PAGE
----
In his 2016 Budget Proposal, President Obama called for a new "middle-class economics." The president is right to seek ways to assist the middle class. Despite positive economic trends -- the United States added three million jobs in 2014, stock markets remain near all-time highs and household debt burdens have dropped -- all is not well in wage-stagnated Middle America.
But rather than solely redistributionist ideas to help the struggling middle class, we need economic policies that incentivize firms and entrepreneurs to take risks by expanding and hiring. We can start by reducing and modernizing the corporate tax rate system.
Globalization has forever changed the international competitive landscape, but U.S. corporate tax policy has not kept up. Because manufacturing investment is now highly mobile across borders, U.S. manufacturers and their workers have borne the brunt of this outdated thinking on corporate tax policy. The efficiency of investment is reduced as businesses allocate capital investment in specific projects across the globe based largely on tax considerations.
As recently as 1988, the United States had one of the world's most competitive statutory corporate tax rates. But while other nations slashed their rates, the U.S. kept them virtually constant. Today, the U.S. has the highest statutory corporate tax rate among OECD member nations, roughly 14 percentage points above the average. Many of the rate reductions that have taken place in the developed economies have been accompanied by base-broadening measures and the paring back of exclusions. In most cases, these changes were made in a revenue-neutral way.
To gauge the impact of a lower corporate income tax rate, Milken Institute economists evaluated the likely effect of a cut in the top U.S. corporate tax rate from 35 to 22 percent, with the reduction phased in over a five-year period beginning next year. This new rate, which would match the current OECD average, would provide a substantial boost to economic growth:
• Real GDP growth would improve by 0.3 percentage point from 2017 to 2019, an average of 0.2 percentage point from 2020 through 2023, and 0.1 in 2024 and 2025, relative to a baseline projection with no change in policy. By 2025, real GDP is $375.6 billion higher than it would be under the current corporate tax system.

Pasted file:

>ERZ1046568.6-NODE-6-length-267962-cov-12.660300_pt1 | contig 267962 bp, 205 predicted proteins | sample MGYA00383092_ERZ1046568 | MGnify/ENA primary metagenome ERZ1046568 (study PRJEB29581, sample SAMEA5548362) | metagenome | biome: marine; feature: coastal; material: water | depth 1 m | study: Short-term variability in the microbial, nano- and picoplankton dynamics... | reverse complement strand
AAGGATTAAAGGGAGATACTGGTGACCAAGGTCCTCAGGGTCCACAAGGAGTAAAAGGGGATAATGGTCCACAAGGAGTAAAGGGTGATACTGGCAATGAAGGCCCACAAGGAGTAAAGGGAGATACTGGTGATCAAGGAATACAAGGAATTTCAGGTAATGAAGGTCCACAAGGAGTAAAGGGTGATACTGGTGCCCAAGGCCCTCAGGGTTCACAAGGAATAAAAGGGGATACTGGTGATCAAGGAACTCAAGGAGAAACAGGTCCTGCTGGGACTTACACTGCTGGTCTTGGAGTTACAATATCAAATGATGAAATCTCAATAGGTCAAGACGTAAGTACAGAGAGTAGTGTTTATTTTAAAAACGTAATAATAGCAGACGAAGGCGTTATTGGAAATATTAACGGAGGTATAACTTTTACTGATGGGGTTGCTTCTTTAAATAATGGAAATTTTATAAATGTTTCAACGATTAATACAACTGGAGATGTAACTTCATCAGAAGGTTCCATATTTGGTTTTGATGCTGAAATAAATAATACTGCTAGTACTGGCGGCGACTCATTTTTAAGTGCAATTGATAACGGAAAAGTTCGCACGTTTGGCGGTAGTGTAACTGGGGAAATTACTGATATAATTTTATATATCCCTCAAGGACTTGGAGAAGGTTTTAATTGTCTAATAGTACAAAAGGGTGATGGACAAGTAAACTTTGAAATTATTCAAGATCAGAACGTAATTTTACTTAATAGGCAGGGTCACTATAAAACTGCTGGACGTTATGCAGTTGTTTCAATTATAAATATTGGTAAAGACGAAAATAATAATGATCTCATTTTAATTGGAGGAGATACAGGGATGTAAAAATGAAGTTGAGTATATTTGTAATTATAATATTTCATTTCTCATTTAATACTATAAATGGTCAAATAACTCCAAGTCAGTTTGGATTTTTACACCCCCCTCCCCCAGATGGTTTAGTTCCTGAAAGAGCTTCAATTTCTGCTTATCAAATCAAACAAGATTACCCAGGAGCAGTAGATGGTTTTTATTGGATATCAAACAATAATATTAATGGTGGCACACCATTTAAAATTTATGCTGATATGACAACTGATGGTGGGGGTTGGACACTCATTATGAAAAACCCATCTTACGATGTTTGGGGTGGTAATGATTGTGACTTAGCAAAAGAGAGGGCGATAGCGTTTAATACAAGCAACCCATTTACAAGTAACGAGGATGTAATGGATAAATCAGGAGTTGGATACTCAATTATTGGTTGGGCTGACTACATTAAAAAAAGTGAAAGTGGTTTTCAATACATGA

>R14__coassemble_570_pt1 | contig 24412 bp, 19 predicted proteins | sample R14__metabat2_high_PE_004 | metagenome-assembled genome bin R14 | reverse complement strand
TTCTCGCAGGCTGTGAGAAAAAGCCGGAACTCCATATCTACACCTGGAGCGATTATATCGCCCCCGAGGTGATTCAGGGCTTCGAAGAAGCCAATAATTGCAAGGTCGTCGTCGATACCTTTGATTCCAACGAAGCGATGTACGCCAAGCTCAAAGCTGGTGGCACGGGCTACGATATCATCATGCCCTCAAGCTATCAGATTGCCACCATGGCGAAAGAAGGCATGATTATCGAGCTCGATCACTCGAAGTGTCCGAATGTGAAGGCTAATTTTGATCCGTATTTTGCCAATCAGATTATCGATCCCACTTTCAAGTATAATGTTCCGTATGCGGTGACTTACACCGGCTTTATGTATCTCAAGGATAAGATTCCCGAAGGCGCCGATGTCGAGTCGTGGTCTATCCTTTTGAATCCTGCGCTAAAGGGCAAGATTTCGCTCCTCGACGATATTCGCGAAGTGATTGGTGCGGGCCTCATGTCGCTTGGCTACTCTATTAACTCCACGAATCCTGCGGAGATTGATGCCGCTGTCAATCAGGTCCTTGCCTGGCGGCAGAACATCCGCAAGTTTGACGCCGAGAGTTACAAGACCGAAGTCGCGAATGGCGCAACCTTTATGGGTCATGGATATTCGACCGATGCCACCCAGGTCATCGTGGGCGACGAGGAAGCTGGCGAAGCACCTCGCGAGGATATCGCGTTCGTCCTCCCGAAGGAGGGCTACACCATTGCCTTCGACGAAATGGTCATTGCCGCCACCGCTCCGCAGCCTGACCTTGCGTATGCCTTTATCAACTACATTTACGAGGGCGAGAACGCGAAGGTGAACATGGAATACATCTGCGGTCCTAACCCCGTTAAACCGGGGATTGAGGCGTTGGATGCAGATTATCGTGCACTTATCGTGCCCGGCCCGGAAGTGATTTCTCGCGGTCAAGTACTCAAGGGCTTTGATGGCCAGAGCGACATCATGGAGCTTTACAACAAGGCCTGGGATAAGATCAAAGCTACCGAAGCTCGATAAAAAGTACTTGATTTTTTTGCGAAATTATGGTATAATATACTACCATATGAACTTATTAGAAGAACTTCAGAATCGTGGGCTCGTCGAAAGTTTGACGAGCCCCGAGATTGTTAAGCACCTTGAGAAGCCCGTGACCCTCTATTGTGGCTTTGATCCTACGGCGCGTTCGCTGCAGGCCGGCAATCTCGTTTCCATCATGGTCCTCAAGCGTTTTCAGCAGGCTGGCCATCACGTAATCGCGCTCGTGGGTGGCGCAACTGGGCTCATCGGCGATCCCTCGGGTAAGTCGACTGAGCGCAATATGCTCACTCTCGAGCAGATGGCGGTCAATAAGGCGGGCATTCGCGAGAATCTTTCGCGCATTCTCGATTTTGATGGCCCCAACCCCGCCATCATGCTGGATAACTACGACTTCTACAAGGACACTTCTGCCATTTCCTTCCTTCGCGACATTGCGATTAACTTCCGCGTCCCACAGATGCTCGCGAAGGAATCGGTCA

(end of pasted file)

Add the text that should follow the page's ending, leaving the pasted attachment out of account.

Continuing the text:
• Industrial production exceeds the baseline by 3.9 percent in 2025, while total employment increases 2.13 million (1.4 percent) and manufacturing employment rises 350,000 (2.7 percent).
Lower corporate tax rates will lead to higher levels of domestic investment and a greater accumulation of productive capital. Having more capital stock available per worker augments productivity and improves long-run economic growth, leading to more jobs and a higher standard of living for those workers. Industries exporting a greater share of the goods and services that they produce pay higher wages than those that don't. As exports rise from an improved competitive position, good middle-class jobs are created.
Another particularly onerous feature of our system is that it taxes U.S. multinational corporations on their worldwide earnings, but most U.S. trading partners take a different approach. Most industrialized countries use a territorial system (among the G-8 the U.S. is the only one with a worldwide system) for their multinationals in which the home country exempts all or most of the firm's foreign earnings from taxation.
Under a territorial tax system, the U.S. would tax only the domestic-derived income of a corporation and would exempt most or all foreign income. By doing this, a territorial system would allow U.S. corporations to compete with foreign corporations on a level playing field. More firms would choose to bring foreign (deferred) earnings back to the U.S. We can quibble about the size of repatriated earnings, but they would be in the tens of billions of dollars and lead to job-creating investment in the U.S. In return for lower tax rates, corporations would need to accept that some exemptions and credits would have to go.
A comprehensive modernization of the U.S. corporate tax system can be enacted in a fiscally responsive, revenue-neutral way. I believe most U.S. multinationals would accept base-broadening measures such as limiting depreciation allowances and closing tax loopholes if it meant the overall corporate tax system was fairer, more efficient and more transparent.
The White House and Congress have much common ground on reforming the corporate tax system. While the White House's proposal to subject all earning currently held abroad to a one-time 14 percent tax isn't likely to fly in Congress, workable compromises are possible. One possible compromise would be to allow "deferred" earnings to be repatriated back to the U.S. at a tax rate of five percent and some amount of the federal taxes be earmarked for public/private infrastructure investment. This transition period could last through the end of 2015 before a territorial regime being implemented in 2016. The Middle Class would appreciate more and better paying jobs that this policy change would bring. As U.S.-based Nike likes to say: Just Do It.